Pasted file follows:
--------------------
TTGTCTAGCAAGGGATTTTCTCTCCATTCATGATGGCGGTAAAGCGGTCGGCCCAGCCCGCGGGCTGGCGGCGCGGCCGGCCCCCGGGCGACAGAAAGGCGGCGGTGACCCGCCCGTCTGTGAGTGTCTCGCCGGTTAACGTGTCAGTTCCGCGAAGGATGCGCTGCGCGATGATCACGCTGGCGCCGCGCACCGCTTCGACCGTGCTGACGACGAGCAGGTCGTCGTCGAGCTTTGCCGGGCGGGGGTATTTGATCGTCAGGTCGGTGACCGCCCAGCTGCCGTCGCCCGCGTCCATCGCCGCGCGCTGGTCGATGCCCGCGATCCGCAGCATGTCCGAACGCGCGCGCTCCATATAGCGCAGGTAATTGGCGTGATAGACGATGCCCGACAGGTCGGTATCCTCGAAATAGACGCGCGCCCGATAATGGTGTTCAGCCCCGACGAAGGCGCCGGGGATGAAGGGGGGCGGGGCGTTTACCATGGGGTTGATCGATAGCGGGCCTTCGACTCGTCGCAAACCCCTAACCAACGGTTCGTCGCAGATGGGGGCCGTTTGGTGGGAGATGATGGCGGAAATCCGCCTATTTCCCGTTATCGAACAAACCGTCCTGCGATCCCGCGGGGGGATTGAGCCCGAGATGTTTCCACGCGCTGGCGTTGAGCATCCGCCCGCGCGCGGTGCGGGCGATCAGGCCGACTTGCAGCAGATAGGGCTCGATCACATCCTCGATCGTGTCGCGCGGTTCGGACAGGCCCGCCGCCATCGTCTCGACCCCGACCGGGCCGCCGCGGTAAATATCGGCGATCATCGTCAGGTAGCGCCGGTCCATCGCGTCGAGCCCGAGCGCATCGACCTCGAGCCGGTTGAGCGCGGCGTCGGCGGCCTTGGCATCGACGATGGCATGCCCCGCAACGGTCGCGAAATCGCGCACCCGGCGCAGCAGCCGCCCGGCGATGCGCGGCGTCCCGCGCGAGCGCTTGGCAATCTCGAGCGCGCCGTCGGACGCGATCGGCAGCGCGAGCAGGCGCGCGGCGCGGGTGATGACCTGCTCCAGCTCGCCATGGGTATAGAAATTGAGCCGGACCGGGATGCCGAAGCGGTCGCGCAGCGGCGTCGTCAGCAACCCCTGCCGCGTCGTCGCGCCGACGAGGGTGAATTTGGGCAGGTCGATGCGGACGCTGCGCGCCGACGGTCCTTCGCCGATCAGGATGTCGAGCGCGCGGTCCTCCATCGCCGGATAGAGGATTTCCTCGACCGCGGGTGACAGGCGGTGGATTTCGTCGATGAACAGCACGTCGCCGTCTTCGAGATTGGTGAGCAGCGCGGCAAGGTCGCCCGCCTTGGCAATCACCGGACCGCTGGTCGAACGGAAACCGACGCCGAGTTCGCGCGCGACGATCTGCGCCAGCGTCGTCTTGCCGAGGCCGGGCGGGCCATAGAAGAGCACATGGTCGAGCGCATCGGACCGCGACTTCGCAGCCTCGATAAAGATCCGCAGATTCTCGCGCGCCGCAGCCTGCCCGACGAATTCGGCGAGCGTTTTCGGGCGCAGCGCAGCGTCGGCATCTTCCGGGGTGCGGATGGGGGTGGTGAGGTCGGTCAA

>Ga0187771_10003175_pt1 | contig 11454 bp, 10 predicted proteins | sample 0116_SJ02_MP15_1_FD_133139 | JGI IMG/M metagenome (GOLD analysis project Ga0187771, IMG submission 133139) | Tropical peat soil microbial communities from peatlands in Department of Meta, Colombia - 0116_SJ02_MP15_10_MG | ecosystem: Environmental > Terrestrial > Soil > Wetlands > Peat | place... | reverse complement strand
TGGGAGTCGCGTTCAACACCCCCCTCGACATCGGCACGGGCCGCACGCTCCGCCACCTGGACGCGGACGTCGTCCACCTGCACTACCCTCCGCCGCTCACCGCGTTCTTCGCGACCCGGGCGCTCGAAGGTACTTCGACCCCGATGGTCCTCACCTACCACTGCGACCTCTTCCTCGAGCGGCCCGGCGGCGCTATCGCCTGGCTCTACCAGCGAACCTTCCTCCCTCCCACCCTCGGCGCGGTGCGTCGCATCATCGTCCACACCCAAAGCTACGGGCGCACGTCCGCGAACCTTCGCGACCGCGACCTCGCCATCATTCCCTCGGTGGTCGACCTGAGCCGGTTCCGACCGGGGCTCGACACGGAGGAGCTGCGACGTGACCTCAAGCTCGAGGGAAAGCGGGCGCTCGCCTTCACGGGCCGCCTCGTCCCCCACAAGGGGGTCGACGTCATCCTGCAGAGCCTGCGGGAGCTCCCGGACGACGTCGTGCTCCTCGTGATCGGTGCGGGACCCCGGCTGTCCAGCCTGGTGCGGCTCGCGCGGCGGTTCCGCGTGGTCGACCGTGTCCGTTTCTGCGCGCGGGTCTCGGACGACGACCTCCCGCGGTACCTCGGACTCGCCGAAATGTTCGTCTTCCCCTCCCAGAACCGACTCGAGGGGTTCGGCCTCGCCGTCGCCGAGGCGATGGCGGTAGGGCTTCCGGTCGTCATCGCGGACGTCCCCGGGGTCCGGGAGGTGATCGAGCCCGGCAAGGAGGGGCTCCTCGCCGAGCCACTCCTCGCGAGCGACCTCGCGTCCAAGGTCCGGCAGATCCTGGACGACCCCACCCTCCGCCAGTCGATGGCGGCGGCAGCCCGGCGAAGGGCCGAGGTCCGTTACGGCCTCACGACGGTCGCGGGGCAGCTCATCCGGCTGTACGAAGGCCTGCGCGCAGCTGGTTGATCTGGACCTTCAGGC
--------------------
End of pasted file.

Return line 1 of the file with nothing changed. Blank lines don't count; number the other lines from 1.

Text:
TTGTCTAGCAAGGGATTTTCTCTCCATTCATGATGGCGGTAAAGCGGTCGGCCCAGCCCGCGGGCTGGCGGCGCGGCCGGCCCCCGGGCGACAGAAAGGCGGCGGTGACCCGCCCGTCTGTGAGTGTCTCGCCGGTTAACGTGTCAGTTCCGCGAAGGATGCGCTGCGCGATGATCACGCTGGCGCCGCGCACCGCTTCGACCGTGCTGACGACGAGCAGGTCGTCGTCGAGCTTTGCCGGGCGGGGGTATTTGATCGTCAGGTCGGTGACCGCCCAGCTGCCGTCGCCCGCGTCCATCGCCGCGCGCTGGTCGATGCCCGCGATCCGCAGCATGTCCGAACGCGCGCGCTCCATATAGCGCAGGTAATTGGCGTGATAGACGATGCCCGACAGGTCGGTATCCTCGAAATAGACGCGCGCCCGATAATGGTGTTCAGCCCCGACGAAGGCGCCGGGGATGAAGGGGGGCGGGGCGTTTACCATGGGGTTGATCGATAGCGGGCCTTCGACTCGTCGCAAACCCCTAACCAACGGTTCGTCGCAGATGGGGGCCGTTTGGTGGGAGATGATGGCGGAAATCCGCCTATTTCCCGTTATCGAACAAACCGTCCTGCGATCCCGCGGGGGGATTGAGCCCGAGATGTTTCCACGCGCTGGCGTTGAGCATCCGCCCGCGCGCGGTGCGGGCGATCAGGCCGACTTGCAGCAGATAGGGCTCGATCACATCCTCGATCGTGTCGCGCGGTTCGGACAGGCCCGCCGCCATCGTCTCGACCCCGACCGGGCCGCCGCGGTAAATATCGGCGATCATCGTCAGGTAGCGCCGGTCCATCGCGTCGAGCCCGAGCGCATCGACCTCGAGCCGGTTGAGCGCGGCGTCGGCGGCCTTGGCATCGACGATGGCATGCCCCGCAACGGTCGCGAAATCGCGCACCCGGCGCAGCAGCCGCCCGGCGATGCGCGGCGTCCCGCGCGAGCGCTTGGCAATCTCGAGCGCGCCGTCGGACGCGATCGGCAGCGCGAGCAGGCGCGCGGCGCGGGTGATGACCTGCTCCAGCTCGCCATGGGTATAGAAATTGAGCCGGACCGGGATGCCGAAGCGGTCGCGCAGCGGCGTCGTCAGCAACCCCTGCCGCGTCGTCGCGCCGACGAGGGTGAATTTGGGCAGGTCGATGCGGACGCTGCGCGCCGACGGTCCTTCGCCGATCAGGATGTCGAGCGCGCGGTCCTCCATCGCCGGATAGAGGATTTCCTCGACCGCGGGTGACAGGCGGTGGATTTCGTCGATGAACAGCACGTCGCCGTCTTCGAGATTGGTGAGCAGCGCGGCAAGGTCGCCCGCCTTGGCAATCACCGGACCGCTGGTCGAACGGAAACCGACGCCGAGTTCGCGCGCGACGATCTGCGCCAGCGTCGTCTTGCCGAGGCCGGGCGGGCCATAGAAGAGCACATGGTCGAGCGCATCGGACCGCGACTTCGCAGCCTCGATAAAGATCCGCAGATTCTCGCGCGCCGCAGCCTGCCCGACGAATTCGGCGAGCGTTTTCGGGCGCAGCGCAGCGTCGGCATCTTCCGGGGTGCGGATGGGGGTGGTGAGGTCGGTCAA